Voters turn thumbs down on $49.5 million spending plan by rejecting both questions on upgrading facilities
Grafton School District voters turned thumbs down on a $49.5 million referendum in Tuesday’s election, rejecting a pair of spending proposals to upgrade facilities by resounding margins.
By a 4,054 to 3,260 margin, voters said no to a question asking if the district should borrow $47.7 million for renovation and reconstruction work at Grafton High School, John Long Middle School and Kennedy, Woodview and Grafton elementary schools.
Failing by a 3,763 to 3,495 margin was a second question asking if the district should borrow $1.8 million to upgrade outdoor physical education, athletic and recreation areas.
By rejecting both questions, voters snubbed spending plans that would have required a tax-rate increase of $1.49 per $1,000 of equalized valuation, with the upgrades paid for through borrowing in a 24-year bond plan. That increase would have included $1.43 per $1,000 to support the $47.7 million to upgrade buildings and six cents per $1,000 for outdoor upgrades.
For the owner of a $250,000 house, the $49.5 million plan would have meant an annual increase of $372.50 in school taxes.
Supt. Mel Lightner said Tuesday provided a clear message from voters.
“The community is always right,” he said. “We put our information out there, and they said this was not what they wanted. It was the ultimate listening session.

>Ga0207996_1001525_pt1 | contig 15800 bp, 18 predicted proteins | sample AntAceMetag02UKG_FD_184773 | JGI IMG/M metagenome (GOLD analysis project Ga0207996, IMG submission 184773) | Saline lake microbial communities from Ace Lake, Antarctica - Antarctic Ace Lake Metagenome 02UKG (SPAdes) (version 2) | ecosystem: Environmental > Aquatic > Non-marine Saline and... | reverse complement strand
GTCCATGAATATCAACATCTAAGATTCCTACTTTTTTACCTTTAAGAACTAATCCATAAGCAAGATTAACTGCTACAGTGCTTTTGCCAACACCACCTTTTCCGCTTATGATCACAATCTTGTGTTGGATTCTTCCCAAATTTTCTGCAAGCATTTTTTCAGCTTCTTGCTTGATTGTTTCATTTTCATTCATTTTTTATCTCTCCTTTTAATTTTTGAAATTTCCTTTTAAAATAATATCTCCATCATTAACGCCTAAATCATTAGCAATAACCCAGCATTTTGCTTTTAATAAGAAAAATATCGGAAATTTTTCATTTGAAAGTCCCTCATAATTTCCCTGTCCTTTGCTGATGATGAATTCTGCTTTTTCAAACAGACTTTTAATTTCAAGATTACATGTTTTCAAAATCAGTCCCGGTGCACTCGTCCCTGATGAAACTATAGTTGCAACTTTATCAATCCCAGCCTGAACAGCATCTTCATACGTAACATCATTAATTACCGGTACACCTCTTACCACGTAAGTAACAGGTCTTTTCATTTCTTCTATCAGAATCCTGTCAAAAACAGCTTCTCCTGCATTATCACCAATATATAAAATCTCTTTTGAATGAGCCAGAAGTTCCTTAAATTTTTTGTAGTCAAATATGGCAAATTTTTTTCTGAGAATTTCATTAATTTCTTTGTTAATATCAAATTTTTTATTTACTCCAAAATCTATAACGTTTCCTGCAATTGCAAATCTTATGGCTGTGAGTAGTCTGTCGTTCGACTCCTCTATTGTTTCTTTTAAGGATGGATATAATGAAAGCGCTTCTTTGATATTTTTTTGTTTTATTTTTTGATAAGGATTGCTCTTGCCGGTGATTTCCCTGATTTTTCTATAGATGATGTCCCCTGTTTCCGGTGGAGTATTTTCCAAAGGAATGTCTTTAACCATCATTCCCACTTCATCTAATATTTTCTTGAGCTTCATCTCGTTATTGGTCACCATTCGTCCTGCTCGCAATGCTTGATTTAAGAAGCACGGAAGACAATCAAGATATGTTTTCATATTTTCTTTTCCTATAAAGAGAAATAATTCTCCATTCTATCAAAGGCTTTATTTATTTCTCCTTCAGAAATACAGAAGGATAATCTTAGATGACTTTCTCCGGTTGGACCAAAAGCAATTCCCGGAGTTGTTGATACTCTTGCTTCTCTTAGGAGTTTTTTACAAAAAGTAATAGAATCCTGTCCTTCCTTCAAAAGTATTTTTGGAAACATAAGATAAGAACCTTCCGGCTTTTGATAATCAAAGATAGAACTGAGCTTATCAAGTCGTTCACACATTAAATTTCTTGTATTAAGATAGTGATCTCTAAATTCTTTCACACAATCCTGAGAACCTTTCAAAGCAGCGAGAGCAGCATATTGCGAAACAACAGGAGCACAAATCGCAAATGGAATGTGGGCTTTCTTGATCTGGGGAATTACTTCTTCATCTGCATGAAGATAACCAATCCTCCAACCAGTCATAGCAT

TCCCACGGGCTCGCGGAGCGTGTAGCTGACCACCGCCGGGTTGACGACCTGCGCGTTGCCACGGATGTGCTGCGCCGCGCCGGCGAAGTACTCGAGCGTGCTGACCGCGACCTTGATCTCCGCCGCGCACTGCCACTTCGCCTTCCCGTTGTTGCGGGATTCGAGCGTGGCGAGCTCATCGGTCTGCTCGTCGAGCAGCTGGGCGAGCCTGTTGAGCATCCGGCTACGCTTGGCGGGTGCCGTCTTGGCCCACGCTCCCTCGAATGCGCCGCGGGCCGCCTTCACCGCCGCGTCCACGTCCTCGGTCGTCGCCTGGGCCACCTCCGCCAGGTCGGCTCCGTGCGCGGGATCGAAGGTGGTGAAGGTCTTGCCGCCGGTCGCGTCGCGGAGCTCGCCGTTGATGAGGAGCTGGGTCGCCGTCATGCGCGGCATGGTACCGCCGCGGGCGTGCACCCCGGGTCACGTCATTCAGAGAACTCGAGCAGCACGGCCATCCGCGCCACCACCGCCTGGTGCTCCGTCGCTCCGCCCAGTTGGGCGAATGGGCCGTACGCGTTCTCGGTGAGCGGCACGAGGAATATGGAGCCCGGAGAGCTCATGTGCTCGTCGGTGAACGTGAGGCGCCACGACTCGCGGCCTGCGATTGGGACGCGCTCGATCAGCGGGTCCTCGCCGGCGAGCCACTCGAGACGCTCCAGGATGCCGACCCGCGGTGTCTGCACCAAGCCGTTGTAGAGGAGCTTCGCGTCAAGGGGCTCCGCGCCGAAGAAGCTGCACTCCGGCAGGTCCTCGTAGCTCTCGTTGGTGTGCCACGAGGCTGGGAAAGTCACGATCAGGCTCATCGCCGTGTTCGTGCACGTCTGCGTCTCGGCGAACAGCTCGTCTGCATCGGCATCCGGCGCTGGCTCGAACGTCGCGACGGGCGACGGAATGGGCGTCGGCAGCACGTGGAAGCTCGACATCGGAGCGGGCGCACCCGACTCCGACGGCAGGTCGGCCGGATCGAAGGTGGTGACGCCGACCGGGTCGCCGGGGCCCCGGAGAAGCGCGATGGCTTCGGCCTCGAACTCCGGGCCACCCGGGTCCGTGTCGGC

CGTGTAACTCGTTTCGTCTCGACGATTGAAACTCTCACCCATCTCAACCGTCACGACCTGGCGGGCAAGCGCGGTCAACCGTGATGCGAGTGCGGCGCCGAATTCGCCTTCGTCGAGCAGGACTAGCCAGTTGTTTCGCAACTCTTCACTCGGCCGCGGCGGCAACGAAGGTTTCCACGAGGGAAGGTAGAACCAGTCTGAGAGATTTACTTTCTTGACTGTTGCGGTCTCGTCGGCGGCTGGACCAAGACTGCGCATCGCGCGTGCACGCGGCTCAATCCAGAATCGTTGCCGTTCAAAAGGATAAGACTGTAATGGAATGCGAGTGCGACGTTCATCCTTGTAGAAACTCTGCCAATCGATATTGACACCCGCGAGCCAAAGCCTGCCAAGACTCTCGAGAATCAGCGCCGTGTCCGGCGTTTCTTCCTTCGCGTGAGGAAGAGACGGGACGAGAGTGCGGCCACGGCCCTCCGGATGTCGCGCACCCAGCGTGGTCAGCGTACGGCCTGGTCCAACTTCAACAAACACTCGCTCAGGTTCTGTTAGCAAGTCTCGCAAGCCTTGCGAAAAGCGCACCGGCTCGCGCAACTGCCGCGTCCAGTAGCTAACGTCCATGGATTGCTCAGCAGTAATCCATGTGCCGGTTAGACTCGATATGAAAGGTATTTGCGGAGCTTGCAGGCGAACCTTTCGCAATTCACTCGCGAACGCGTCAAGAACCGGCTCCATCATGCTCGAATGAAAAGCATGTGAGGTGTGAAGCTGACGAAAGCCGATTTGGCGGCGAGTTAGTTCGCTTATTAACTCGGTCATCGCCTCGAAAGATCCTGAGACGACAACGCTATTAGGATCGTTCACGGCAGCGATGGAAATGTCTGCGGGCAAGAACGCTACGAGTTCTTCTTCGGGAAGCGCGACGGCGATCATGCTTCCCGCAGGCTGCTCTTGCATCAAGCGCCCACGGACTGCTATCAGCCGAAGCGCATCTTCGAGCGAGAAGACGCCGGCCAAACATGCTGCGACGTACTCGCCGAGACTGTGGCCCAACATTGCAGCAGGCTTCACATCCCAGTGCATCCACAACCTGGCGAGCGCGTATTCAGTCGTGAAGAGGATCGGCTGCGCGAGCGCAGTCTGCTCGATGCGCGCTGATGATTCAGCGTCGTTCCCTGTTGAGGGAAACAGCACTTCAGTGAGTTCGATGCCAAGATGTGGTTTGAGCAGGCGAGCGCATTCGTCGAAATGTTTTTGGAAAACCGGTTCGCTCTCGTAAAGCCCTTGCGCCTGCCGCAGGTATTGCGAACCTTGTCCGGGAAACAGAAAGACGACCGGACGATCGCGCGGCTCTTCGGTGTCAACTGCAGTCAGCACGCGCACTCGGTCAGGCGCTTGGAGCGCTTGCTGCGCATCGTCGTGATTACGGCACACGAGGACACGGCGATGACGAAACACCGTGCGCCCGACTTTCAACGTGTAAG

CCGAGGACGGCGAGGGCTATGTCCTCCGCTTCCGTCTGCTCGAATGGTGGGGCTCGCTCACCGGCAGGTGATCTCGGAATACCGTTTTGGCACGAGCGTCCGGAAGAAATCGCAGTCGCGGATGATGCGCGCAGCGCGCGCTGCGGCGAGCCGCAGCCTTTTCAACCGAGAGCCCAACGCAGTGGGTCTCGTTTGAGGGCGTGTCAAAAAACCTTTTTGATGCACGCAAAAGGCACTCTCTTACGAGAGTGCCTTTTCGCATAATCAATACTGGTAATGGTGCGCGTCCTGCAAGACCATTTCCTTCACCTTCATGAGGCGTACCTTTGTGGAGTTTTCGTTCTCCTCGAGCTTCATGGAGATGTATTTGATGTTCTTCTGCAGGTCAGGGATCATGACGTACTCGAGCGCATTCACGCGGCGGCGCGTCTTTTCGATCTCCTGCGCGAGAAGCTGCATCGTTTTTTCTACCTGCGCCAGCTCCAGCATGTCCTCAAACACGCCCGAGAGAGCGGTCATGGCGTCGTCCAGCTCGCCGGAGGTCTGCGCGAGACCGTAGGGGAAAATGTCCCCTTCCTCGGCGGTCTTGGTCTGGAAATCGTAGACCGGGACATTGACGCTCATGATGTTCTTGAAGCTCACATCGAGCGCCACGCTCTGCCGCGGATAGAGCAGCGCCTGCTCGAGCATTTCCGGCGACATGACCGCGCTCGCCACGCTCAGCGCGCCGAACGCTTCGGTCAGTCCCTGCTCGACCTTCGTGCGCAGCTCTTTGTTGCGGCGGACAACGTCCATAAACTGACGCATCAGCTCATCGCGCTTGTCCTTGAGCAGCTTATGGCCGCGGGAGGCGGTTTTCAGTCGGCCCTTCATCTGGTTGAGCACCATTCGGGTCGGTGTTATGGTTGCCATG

“There are definite needs in the district, and we will have to look at other options, but it’s clear that this plan is going to be scrapped.”
In preparation for the election, the district conducted an information outreach effort that included referendum details in newsletters, fliers and on its website as well as at a community symposium. A vote-yes group launched a campaign in support of the referendum.
Advocates contended the upgrades are sorely needed in a district where deteriorating conditions include broken pipes, crumbling walls, flooding, cramped classrooms and storage areas, damaged parking lots and athletic fields and outdated and failing electrical, heating and plumbing systems.
In early March, critics of the referendum began publicly stating their case. Members of a vote-no group argued the spending plan was excessive, that residents are still paying off the debt from a 2000 school referendum and that district officials could have opted for less costly maintenance options.
Critics contended that district officials didn’t accurately explain the financial impact of the referendum, which they said would cost nearly $94 million over 24 years when interest and lost state aid were added to the $49.5 million figure.
Before the election, Lightner and other district officials noted that the referendum questions were approved by the School Board after it received extensive input, most notably from the Citizens Facilities Committee. The 40-member group included school, village and town officials and other residents who reviewed a consulting firm’s assessment of facilities, toured buildings and grounds and developed upgrade options.
When they decided in January to hold a spring referendum, School Board members cited the results of a community survey. About 75% of respondents supported holding a referendum, and 64% said they were likely to support a $49.5 million referendum.
Lightner described the spending plan as a “long-term solution” that would have provided much-needed improvements, enhance the quality of education and help attract more families to the district.